Bureaucracy and You
University of Phoenix
Many different bureaucracies have laws that affect my daily live including the Federal Deposit Insurance Corporation (FDIC), United States Postal Service (USPS), Division of Motor Vehicles (DMV), Food and Drug Administration (FDA), United States Environmental Protection Agency (USEPA) and Internal Revenue Service (IRS). All of these bureaucracies are put into place in order to serve and protect the American public more effectively. We work our daily lives around the operating hours of bureaucracies for many reasons such as; in order to drive our vehicles, purchase land and even help protect and build on to our personal and business finances. Some of these bureaucracies include banks and post offices that operate under specific hours regulated by the FDIC and the USPS. Often, these agencies will require proper identification, lengthy red tape processes, and fees along with specific purchases in order to use the service. While the medicine prescribed to us for purchase by a doctor is even regulated by bureaucracies, and must go through a great deal of red tape before it is actually distributed onto us.
It seems that our everyday lives are faced with many issues including having to have our vehicles inspected every year in order to control emissions and ensure that our vehicle is safe for operation regulated by the USEPA. In addition to the fact that we have to pay to have insurance on these vehicles, while maintaining them to be legal according to the right to drive on roadways in preparation with an accident regulation set forth by the DMV. Also we have to pay taxes each and every day on things that we buy thus, being regulated by the IRS. In particular this regulation helps to provide such aspects as community programs within society, activities, watch programs and other need things or services within that society to help build great and safe communities. In addition these taxes help serve us by providing us with adequate roadways to drive on, to more efficient public transportation. Furthermore, this is a much complained upon regulation, but one that is very effective and worthy within society.
The regulated bureaucracies that I found to probably surprise me the most is the FDIC and USPS. For instance, I say this because these services run very strict mandadted hours of operation, while much of the public in which they are serving needs this service to be at very different hours of conviency. The community would better benefit from such services if they were not set to strict Monday through Friday operating hours. Many of us have jobs and lives that occupy us between these hours of operation, and often find it impossible to do service under these terms thus, is one reason internet banking and renewal service are in such high demand. However, in attempts to better serve the community many services such as post offices, banks and federal court buildings and so, on have begun staying open later, and even offering some services on Saturdays to better meet our needs. While other services whom have not, are equipped with technology and internet serving needs to better suit our busy lifestyles.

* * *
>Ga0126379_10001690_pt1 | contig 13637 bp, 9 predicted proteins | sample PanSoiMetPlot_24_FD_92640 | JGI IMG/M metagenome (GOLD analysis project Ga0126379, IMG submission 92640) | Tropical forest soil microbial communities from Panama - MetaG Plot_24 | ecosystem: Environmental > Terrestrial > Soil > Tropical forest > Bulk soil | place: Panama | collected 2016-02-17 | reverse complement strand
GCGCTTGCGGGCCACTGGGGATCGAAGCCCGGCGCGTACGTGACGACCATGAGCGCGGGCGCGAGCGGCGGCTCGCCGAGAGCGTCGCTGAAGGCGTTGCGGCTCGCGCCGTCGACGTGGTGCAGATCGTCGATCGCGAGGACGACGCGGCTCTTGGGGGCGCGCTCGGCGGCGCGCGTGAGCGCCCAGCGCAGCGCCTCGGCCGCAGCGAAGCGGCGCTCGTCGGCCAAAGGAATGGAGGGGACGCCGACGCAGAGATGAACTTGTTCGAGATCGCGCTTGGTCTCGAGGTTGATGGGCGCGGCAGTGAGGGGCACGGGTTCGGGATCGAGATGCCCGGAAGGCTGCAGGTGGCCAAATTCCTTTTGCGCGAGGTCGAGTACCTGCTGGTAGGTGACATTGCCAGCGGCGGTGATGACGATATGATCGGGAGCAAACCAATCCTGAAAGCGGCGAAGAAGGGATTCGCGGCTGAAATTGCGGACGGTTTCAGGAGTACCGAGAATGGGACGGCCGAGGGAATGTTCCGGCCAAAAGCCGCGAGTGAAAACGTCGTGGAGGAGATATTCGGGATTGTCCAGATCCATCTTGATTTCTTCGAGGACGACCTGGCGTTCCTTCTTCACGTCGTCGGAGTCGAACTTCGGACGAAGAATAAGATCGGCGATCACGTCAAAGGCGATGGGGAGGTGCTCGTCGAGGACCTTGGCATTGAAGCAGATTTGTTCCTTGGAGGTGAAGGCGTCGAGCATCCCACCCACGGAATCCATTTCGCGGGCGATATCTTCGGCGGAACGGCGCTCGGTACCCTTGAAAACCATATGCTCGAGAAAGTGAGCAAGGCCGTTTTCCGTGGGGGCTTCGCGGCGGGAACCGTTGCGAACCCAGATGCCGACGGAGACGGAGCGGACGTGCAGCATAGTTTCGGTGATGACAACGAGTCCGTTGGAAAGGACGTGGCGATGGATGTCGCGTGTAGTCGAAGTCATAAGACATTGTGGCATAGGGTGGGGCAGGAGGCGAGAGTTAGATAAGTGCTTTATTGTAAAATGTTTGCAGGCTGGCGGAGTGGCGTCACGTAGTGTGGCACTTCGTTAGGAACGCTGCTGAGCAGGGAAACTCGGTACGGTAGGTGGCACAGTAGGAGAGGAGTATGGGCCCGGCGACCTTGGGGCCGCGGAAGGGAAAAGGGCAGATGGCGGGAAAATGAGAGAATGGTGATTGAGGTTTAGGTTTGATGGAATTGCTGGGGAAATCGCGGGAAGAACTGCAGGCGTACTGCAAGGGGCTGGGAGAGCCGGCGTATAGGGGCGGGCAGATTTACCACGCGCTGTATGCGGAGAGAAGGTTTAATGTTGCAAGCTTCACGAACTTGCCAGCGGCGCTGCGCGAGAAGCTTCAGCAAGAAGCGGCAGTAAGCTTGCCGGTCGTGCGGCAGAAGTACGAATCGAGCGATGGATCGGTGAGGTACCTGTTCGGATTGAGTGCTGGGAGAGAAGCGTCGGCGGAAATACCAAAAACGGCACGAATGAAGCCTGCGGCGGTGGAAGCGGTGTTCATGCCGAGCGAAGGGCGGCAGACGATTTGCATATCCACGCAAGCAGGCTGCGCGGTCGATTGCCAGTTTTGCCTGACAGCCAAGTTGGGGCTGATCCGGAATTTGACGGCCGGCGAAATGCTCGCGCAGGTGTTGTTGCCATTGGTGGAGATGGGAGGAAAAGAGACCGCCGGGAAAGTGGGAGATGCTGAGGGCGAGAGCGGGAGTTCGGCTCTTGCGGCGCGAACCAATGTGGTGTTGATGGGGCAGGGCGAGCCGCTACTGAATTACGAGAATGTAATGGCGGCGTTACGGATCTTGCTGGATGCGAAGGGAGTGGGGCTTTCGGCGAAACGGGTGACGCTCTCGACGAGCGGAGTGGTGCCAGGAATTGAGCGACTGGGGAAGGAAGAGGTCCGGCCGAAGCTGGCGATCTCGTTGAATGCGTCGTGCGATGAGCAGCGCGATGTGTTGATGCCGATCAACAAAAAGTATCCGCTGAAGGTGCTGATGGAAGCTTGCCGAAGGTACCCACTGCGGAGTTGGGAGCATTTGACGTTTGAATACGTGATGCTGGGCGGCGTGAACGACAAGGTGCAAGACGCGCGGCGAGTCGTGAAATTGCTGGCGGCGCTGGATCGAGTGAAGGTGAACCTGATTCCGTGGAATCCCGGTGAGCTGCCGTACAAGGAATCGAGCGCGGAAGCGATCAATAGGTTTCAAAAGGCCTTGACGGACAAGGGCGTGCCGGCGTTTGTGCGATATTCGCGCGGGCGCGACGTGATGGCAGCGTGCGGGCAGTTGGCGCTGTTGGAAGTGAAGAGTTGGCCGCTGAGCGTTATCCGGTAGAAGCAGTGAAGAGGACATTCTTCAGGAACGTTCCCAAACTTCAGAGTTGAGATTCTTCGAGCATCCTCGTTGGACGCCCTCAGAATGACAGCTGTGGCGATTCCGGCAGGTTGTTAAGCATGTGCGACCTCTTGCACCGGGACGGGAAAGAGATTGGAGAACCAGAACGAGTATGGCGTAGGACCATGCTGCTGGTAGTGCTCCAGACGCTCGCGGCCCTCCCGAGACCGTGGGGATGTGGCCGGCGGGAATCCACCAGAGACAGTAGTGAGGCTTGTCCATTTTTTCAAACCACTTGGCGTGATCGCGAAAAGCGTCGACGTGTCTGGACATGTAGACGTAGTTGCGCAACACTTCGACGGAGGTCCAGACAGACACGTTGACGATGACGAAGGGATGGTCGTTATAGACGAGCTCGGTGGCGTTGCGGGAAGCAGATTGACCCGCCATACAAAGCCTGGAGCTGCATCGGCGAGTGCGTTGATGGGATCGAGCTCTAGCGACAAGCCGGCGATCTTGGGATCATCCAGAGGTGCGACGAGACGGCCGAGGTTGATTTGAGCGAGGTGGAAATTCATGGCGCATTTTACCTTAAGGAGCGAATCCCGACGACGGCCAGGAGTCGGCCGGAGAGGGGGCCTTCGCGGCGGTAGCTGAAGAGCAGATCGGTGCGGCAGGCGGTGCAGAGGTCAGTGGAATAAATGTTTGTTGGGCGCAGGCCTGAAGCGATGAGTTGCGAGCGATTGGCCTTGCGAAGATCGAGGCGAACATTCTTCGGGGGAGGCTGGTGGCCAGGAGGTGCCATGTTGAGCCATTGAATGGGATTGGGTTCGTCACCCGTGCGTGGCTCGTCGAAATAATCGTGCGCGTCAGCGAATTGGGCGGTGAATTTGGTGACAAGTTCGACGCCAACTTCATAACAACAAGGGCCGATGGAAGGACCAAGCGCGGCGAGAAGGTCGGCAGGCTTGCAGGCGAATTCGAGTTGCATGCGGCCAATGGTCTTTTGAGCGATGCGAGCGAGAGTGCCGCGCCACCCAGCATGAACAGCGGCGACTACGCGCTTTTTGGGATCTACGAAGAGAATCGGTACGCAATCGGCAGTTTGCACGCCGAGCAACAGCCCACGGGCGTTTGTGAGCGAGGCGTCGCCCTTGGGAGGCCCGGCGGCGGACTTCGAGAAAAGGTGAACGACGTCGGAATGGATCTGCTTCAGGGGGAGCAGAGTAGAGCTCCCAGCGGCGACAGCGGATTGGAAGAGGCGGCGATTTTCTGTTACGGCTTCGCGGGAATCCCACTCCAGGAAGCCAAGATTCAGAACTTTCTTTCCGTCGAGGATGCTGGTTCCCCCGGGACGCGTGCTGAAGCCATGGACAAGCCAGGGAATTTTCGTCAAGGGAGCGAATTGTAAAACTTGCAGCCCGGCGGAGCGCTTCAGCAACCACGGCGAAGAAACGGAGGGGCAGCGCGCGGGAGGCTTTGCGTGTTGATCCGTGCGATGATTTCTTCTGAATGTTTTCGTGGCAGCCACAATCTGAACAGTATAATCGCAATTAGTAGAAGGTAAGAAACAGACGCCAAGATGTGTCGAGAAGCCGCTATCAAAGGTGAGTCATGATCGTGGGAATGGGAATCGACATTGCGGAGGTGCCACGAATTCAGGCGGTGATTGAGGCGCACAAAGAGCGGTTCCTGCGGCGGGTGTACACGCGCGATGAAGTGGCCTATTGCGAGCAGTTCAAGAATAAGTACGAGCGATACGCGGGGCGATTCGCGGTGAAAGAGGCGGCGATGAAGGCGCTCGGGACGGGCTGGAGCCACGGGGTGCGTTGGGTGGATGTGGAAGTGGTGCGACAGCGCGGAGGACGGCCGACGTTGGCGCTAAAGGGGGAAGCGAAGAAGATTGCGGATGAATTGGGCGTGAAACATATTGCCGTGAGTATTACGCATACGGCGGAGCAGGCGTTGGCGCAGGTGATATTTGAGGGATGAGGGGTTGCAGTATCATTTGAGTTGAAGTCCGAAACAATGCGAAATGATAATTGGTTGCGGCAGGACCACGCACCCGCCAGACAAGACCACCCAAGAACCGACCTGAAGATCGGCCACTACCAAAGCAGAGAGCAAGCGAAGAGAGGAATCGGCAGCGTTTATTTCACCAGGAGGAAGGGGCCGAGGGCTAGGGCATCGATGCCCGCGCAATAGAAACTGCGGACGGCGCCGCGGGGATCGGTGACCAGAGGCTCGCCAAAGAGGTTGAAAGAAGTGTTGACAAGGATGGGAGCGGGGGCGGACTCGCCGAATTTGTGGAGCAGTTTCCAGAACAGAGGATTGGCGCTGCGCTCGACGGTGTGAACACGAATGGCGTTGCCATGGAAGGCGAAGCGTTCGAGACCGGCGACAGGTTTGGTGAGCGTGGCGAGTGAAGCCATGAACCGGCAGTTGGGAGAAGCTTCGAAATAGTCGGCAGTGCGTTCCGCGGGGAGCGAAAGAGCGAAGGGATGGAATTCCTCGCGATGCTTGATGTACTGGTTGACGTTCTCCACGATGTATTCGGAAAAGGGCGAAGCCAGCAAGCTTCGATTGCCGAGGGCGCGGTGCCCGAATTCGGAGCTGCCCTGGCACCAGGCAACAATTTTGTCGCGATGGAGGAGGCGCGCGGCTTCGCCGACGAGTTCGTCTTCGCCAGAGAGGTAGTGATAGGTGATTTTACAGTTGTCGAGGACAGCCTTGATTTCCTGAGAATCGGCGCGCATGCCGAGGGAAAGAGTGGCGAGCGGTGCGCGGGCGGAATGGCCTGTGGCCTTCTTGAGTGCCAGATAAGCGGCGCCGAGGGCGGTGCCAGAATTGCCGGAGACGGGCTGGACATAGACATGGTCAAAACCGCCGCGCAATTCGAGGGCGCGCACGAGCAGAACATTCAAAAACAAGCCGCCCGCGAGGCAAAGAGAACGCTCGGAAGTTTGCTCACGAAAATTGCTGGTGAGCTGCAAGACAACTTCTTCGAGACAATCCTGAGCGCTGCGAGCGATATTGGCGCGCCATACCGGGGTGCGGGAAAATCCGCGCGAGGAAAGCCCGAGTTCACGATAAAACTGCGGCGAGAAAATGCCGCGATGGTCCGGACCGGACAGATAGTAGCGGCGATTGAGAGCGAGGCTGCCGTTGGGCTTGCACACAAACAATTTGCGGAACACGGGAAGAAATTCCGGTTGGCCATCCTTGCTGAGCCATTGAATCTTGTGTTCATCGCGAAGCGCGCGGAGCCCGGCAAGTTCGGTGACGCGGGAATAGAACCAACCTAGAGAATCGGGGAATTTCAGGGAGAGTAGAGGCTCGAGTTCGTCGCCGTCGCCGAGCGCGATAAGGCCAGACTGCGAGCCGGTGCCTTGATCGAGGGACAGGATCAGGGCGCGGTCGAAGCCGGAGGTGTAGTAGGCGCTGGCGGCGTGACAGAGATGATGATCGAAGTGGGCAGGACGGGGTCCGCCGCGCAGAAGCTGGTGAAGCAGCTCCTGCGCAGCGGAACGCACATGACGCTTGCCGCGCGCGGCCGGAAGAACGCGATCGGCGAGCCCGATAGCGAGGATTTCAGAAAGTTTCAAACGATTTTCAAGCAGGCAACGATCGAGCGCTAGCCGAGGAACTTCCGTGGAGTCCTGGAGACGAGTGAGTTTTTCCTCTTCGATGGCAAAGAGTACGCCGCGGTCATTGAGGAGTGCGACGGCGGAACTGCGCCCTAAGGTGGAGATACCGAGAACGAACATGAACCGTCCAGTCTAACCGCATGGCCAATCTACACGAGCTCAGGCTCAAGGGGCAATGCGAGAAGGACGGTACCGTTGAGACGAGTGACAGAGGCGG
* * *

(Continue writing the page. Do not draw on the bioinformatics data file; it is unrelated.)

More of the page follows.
Indeed, I would have to say some of the regulated bureaucracies that surprise me the least include USEPA, DMV, IRS and the FDA. Primarily, I feel this way because of the great deal of red tape associated with such service provided by them, only leads me to believe they have to be a part of the federal bureaucracy. Such red tape includes the issues and concerns associated with vehicle inspections, the need to have to pay our taxes, mandatory vehicle insurance, in addition to regulating and controlling medicine for the safety of our community. All these issues and concerns I have explained are necessary precautions often taken to help better serve us, but along with that comes the fact of what we call dealing with red tape. For instance, without our yearly vehicle inspections, the environment could be at risk thus, in return could affect the health of America as we know it. Also, if we did not pay taxes our roadways, community serving programs, watches, and even activities would go downhill. In addition to the fact that there would be no funding to provide for the needs of fixing and or maintaining state roadways or programs put into place to help the general public. Most importantly without regulating medicines such overdoses, and illeagal drug reighns would continue to operate and risk the health and safety of others.